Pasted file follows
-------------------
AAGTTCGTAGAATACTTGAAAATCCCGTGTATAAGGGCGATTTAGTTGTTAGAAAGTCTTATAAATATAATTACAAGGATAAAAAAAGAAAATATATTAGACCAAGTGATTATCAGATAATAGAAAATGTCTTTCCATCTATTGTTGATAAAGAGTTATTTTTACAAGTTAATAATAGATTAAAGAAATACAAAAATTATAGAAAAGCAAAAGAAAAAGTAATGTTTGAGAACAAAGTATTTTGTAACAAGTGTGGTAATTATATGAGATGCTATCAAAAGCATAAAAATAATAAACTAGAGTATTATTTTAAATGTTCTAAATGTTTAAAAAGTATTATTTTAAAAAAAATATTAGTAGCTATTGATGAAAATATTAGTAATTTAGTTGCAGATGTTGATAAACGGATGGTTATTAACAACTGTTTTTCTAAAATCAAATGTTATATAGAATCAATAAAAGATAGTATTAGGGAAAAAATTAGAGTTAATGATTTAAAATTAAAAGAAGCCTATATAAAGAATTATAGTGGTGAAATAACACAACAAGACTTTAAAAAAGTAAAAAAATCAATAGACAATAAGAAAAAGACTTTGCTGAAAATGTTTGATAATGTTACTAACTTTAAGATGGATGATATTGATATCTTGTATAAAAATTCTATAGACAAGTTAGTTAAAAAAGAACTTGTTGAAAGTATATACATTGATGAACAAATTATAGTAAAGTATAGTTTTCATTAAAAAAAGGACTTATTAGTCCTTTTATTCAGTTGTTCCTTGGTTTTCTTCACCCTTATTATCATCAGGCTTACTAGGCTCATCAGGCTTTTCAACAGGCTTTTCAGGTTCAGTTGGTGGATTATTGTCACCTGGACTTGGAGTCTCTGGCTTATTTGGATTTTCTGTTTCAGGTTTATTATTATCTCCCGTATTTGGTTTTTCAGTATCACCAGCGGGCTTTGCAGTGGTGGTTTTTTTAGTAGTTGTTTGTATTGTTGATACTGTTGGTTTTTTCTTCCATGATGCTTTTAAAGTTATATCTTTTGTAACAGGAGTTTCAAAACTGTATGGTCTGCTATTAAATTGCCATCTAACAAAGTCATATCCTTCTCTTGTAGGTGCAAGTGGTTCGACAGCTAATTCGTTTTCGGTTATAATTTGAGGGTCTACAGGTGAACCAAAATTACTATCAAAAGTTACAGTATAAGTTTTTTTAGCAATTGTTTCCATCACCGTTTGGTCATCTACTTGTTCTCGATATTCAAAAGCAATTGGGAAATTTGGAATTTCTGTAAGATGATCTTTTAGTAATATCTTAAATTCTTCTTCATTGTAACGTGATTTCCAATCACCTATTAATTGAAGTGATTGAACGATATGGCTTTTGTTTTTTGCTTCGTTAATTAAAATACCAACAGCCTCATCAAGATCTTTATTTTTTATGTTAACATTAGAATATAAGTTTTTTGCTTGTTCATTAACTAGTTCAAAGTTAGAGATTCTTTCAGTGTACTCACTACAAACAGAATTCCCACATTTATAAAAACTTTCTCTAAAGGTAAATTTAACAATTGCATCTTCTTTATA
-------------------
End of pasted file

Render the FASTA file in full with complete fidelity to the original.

AAGTTCGTAGAATACTTGAAAATCCCGTGTATAAGGGCGATTTAGTTGTTAGAAAGTCTTATAAATATAATTACAAGGATAAAAAAAGAAAATATATTAGACCAAGTGATTATCAGATAATAGAAAATGTCTTTCCATCTATTGTTGATAAAGAGTTATTTTTACAAGTTAATAATAGATTAAAGAAATACAAAAATTATAGAAAAGCAAAAGAAAAAGTAATGTTTGAGAACAAAGTATTTTGTAACAAGTGTGGTAATTATATGAGATGCTATCAAAAGCATAAAAATAATAAACTAGAGTATTATTTTAAATGTTCTAAATGTTTAAAAAGTATTATTTTAAAAAAAATATTAGTAGCTATTGATGAAAATATTAGTAATTTAGTTGCAGATGTTGATAAACGGATGGTTATTAACAACTGTTTTTCTAAAATCAAATGTTATATAGAATCAATAAAAGATAGTATTAGGGAAAAAATTAGAGTTAATGATTTAAAATTAAAAGAAGCCTATATAAAGAATTATAGTGGTGAAATAACACAACAAGACTTTAAAAAAGTAAAAAAATCAATAGACAATAAGAAAAAGACTTTGCTGAAAATGTTTGATAATGTTACTAACTTTAAGATGGATGATATTGATATCTTGTATAAAAATTCTATAGACAAGTTAGTTAAAAAAGAACTTGTTGAAAGTATATACATTGATGAACAAATTATAGTAAAGTATAGTTTTCATTAAAAAAAGGACTTATTAGTCCTTTTATTCAGTTGTTCCTTGGTTTTCTTCACCCTTATTATCATCAGGCTTACTAGGCTCATCAGGCTTTTCAACAGGCTTTTCAGGTTCAGTTGGTGGATTATTGTCACCTGGACTTGGAGTCTCTGGCTTATTTGGATTTTCTGTTTCAGGTTTATTATTATCTCCCGTATTTGGTTTTTCAGTATCACCAGCGGGCTTTGCAGTGGTGGTTTTTTTAGTAGTTGTTTGTATTGTTGATACTGTTGGTTTTTTCTTCCATGATGCTTTTAAAGTTATATCTTTTGTAACAGGAGTTTCAAAACTGTATGGTCTGCTATTAAATTGCCATCTAACAAAGTCATATCCTTCTCTTGTAGGTGCAAGTGGTTCGACAGCTAATTCGTTTTCGGTTATAATTTGAGGGTCTACAGGTGAACCAAAATTACTATCAAAAGTTACAGTATAAGTTTTTTTAGCAATTGTTTCCATCACCGTTTGGTCATCTACTTGTTCTCGATATTCAAAAGCAATTGGGAAATTTGGAATTTCTGTAAGATGATCTTTTAGTAATATCTTAAATTCTTCTTCATTGTAACGTGATTTCCAATCACCTATTAATTGAAGTGATTGAACGATATGGCTTTTGTTTTTTGCTTCGTTAATTAAAATACCAACAGCCTCATCAAGATCTTTATTTTTTATGTTAACATTAGAATATAAGTTTTTTGCTTGTTCATTAACTAGTTCAAAGTTAGAGATTCTTTCAGTGTACTCACTACAAACAGAATTCCCACATTTATAAAAACTTTCTCTAAAGGTAAATTTAACAATTGCATCTTCTTTATA